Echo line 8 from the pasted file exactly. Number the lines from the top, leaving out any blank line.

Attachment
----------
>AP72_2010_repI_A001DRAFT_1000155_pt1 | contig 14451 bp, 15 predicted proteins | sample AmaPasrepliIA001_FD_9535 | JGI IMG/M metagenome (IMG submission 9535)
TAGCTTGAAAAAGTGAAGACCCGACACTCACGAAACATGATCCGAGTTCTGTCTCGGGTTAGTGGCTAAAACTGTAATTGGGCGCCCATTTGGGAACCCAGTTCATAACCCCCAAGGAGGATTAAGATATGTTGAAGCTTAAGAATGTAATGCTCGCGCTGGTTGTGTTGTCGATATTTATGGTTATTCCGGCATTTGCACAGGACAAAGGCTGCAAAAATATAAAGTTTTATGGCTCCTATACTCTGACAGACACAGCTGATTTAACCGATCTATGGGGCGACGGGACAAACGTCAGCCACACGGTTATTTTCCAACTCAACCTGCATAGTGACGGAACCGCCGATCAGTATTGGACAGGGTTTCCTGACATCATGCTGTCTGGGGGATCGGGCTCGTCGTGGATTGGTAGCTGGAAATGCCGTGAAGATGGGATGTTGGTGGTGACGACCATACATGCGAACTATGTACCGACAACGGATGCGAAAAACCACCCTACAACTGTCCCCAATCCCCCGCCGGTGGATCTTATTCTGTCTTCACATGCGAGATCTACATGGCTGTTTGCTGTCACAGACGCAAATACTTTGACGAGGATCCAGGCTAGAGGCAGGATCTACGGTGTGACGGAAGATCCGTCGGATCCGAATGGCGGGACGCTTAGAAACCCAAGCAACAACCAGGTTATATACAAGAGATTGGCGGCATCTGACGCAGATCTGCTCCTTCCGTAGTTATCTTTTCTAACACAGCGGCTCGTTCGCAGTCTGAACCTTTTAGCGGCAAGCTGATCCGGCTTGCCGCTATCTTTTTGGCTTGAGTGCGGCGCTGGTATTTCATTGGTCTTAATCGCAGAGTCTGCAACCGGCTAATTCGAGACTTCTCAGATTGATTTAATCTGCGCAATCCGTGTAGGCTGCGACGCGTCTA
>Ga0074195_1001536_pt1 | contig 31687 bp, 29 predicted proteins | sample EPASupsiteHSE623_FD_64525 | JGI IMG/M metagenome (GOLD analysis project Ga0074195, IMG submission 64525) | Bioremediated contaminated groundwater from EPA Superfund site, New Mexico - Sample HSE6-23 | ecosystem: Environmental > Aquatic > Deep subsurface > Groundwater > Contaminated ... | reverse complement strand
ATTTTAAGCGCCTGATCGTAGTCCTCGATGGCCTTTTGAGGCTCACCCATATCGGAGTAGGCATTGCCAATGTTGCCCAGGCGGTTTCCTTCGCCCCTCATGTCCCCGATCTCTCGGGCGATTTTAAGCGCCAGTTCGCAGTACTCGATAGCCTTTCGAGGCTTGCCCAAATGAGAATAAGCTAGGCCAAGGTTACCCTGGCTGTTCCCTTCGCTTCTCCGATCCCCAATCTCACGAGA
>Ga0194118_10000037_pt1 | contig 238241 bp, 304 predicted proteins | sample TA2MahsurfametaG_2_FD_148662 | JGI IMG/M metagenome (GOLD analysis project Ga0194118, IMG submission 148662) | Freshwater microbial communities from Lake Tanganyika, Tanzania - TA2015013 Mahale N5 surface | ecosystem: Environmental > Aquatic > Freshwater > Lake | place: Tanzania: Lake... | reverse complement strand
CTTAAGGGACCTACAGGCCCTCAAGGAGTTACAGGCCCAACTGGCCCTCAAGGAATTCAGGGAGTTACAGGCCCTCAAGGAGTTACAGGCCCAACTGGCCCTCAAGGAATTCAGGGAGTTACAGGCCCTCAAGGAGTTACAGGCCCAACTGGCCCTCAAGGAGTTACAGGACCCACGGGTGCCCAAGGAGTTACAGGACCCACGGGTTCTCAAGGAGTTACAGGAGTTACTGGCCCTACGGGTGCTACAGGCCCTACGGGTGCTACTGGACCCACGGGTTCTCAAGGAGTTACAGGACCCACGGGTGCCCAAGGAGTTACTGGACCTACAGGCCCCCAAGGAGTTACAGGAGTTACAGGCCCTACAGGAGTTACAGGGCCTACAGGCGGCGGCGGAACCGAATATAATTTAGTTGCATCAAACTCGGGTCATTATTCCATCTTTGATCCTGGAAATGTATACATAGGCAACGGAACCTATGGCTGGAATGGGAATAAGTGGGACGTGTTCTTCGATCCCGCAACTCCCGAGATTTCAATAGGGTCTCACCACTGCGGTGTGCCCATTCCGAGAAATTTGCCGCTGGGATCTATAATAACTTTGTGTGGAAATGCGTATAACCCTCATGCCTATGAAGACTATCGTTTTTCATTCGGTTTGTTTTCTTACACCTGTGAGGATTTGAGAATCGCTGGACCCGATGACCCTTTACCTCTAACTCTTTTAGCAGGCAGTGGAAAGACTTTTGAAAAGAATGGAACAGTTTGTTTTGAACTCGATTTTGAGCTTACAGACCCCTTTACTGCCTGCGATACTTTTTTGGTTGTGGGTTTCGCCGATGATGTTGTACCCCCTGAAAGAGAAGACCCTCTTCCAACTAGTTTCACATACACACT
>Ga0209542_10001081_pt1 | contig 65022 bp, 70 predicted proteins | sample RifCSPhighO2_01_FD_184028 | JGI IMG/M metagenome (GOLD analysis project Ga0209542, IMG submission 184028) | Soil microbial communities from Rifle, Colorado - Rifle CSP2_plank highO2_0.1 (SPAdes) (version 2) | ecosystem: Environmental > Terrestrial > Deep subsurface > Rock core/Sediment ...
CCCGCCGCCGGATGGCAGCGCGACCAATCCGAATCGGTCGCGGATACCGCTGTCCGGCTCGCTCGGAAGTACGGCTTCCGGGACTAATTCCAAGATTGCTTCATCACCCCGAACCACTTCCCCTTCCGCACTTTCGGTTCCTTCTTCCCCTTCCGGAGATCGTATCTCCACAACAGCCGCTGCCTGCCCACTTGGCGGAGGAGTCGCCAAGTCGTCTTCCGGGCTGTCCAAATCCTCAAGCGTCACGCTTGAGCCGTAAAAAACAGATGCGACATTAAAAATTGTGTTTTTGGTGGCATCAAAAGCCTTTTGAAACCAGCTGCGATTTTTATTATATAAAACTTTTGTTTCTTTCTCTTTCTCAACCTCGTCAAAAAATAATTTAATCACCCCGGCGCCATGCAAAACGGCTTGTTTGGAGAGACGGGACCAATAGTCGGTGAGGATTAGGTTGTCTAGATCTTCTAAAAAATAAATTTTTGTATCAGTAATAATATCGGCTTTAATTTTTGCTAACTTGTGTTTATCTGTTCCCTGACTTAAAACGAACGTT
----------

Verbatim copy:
CCCGCCGCCGGATGGCAGCGCGACCAATCCGAATCGGTCGCGGATACCGCTGTCCGGCTCGCTCGGAAGTACGGCTTCCGGGACTAATTCCAAGATTGCTTCATCACCCCGAACCACTTCCCCTTCCGCACTTTCGGTTCCTTCTTCCCCTTCCGGAGATCGTATCTCCACAACAGCCGCTGCCTGCCCACTTGGCGGAGGAGTCGCCAAGTCGTCTTCCGGGCTGTCCAAATCCTCAAGCGTCACGCTTGAGCCGTAAAAAACAGATGCGACATTAAAAATTGTGTTTTTGGTGGCATCAAAAGCCTTTTGAAACCAGCTGCGATTTTTATTATATAAAACTTTTGTTTCTTTCTCTTTCTCAACCTCGTCAAAAAATAATTTAATCACCCCGGCGCCATGCAAAACGGCTTGTTTGGAGAGACGGGACCAATAGTCGGTGAGGATTAGGTTGTCTAGATCTTCTAAAAAATAAATTTTTGTATCAGTAATAATATCGGCTTTAATTTTTGCTAACTTGTGTTTATCTGTTCCCTGACTTAAAACGAACGTT